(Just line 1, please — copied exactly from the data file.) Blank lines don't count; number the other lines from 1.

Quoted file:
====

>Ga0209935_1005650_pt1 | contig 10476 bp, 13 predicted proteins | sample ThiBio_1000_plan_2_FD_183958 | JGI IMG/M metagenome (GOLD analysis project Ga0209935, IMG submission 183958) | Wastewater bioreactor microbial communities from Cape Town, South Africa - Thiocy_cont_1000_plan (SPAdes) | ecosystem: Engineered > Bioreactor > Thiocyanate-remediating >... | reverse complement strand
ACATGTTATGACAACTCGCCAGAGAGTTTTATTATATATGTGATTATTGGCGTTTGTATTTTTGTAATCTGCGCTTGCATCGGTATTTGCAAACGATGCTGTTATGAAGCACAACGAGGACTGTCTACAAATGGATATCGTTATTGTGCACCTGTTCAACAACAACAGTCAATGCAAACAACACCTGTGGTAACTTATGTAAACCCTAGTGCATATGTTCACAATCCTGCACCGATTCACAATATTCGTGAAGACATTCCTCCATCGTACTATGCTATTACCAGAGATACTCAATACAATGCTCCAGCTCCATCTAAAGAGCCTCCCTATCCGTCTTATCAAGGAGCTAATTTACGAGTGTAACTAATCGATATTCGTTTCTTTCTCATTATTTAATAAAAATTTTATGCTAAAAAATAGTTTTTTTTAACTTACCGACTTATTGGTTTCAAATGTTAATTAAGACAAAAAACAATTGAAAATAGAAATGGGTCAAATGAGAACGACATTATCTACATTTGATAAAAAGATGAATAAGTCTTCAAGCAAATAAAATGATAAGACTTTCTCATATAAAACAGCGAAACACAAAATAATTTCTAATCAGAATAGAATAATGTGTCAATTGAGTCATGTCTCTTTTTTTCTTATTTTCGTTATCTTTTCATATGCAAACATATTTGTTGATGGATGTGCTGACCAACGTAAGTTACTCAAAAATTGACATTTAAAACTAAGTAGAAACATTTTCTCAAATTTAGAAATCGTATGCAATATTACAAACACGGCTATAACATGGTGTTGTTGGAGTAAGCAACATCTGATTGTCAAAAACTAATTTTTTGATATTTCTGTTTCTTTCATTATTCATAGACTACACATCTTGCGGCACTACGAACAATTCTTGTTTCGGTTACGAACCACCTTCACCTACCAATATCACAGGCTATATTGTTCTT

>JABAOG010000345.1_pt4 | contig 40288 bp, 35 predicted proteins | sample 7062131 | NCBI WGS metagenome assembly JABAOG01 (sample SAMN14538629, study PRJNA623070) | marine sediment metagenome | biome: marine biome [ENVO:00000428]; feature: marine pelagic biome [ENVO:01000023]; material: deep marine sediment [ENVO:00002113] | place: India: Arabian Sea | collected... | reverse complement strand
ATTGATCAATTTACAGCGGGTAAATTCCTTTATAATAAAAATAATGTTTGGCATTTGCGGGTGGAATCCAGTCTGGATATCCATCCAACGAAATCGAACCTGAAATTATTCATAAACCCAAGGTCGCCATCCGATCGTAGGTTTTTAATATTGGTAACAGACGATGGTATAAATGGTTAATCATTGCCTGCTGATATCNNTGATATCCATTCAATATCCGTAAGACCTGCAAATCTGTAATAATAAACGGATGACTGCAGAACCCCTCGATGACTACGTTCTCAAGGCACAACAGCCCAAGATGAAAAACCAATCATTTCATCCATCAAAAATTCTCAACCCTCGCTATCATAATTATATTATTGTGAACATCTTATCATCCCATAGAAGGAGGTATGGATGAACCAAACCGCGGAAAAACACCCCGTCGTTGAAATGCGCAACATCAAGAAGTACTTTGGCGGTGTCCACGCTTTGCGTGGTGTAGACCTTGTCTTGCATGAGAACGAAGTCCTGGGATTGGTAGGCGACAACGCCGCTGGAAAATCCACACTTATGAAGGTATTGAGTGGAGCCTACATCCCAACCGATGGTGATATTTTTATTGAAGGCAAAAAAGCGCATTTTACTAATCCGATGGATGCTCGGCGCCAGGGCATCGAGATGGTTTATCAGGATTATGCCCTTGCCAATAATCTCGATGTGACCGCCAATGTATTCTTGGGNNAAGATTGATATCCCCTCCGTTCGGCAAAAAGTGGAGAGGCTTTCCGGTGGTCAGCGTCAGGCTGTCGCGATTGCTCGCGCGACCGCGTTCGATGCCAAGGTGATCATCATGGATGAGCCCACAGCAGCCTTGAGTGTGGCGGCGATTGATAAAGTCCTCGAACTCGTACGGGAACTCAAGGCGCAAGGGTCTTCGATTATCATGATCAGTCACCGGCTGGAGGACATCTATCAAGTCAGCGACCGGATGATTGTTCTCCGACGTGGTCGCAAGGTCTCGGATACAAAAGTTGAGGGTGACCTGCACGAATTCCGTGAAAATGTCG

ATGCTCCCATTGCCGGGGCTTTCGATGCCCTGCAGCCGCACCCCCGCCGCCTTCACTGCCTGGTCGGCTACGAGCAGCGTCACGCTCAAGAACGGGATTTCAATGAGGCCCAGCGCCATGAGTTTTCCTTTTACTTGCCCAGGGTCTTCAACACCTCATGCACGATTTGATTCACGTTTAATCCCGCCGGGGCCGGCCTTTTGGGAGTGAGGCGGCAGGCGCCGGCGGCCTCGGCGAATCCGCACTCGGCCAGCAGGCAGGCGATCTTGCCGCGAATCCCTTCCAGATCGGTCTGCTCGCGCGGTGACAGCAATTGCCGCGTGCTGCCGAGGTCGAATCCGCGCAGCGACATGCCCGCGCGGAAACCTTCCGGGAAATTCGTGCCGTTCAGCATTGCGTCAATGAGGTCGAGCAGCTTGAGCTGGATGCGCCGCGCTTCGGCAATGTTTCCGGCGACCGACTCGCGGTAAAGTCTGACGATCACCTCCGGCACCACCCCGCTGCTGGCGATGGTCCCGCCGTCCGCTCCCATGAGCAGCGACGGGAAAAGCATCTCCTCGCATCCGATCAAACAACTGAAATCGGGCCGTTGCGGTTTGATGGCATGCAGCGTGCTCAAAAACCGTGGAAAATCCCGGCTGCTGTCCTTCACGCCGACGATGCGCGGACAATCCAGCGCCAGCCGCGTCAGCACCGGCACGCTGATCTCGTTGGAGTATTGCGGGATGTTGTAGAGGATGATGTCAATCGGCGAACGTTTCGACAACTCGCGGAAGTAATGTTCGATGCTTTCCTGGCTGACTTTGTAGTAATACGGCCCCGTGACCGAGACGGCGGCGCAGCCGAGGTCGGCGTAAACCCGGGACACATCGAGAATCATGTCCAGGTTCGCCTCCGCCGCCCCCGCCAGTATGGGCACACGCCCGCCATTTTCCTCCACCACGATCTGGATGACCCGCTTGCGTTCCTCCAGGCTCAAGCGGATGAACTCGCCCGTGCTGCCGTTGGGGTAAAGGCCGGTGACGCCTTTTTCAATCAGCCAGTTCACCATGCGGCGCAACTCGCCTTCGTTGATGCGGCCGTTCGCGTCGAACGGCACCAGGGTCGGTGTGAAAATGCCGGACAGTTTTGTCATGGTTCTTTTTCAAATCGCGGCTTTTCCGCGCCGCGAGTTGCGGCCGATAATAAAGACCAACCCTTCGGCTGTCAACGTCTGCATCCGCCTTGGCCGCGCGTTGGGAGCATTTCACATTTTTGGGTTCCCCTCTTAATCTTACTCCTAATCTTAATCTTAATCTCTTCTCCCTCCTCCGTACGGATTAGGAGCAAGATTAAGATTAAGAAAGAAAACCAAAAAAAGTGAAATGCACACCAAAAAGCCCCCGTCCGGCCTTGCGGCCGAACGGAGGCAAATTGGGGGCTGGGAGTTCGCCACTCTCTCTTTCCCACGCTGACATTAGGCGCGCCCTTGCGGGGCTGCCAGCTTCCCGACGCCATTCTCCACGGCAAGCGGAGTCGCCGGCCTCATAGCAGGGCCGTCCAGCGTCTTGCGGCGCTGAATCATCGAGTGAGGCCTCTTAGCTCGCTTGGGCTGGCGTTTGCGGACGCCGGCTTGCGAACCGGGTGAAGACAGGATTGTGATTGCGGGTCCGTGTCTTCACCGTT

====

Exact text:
>Ga0209935_1005650_pt1 | contig 10476 bp, 13 predicted proteins | sample ThiBio_1000_plan_2_FD_183958 | JGI IMG/M metagenome (GOLD analysis project Ga0209935, IMG submission 183958) | Wastewater bioreactor microbial communities from Cape Town, South Africa - Thiocy_cont_1000_plan (SPAdes) | ecosystem: Engineered > Bioreactor > Thiocyanate-remediating >... | reverse complement strand